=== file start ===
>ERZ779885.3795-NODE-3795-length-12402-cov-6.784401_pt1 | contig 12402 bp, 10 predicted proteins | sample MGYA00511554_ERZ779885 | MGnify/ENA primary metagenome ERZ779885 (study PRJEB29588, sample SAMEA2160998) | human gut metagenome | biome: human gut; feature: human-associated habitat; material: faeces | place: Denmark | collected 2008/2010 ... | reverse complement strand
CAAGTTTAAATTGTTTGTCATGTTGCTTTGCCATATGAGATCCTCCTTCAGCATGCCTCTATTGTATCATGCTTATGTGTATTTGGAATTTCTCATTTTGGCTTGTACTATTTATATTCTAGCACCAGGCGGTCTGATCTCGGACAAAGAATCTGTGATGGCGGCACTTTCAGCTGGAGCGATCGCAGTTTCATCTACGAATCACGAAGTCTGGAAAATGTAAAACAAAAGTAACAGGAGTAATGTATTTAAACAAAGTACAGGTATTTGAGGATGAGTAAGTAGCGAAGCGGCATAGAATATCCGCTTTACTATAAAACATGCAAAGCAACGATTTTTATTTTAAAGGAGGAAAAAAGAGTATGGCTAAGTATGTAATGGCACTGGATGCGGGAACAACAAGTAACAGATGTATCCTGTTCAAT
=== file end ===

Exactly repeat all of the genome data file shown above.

>ERZ779885.3795-NODE-3795-length-12402-cov-6.784401_pt1 | contig 12402 bp, 10 predicted proteins | sample MGYA00511554_ERZ779885 | MGnify/ENA primary metagenome ERZ779885 (study PRJEB29588, sample SAMEA2160998) | human gut metagenome | biome: human gut; feature: human-associated habitat; material: faeces | place: Denmark | collected 2008/2010 ... | reverse complement strand
CAAGTTTAAATTGTTTGTCATGTTGCTTTGCCATATGAGATCCTCCTTCAGCATGCCTCTATTGTATCATGCTTATGTGTATTTGGAATTTCTCATTTTGGCTTGTACTATTTATATTCTAGCACCAGGCGGTCTGATCTCGGACAAAGAATCTGTGATGGCGGCACTTTCAGCTGGAGCGATCGCAGTTTCATCTACGAATCACGAAGTCTGGAAAATGTAAAACAAAAGTAACAGGAGTAATGTATTTAAACAAAGTACAGGTATTTGAGGATGAGTAAGTAGCGAAGCGGCATAGAATATCCGCTTTACTATAAAACATGCAAAGCAACGATTTTTATTTTAAAGGAGGAAAAAAGAGTATGGCTAAGTATGTAATGGCACTGGATGCGGGAACAACAAGTAACAGATGTATCCTGTTCAAT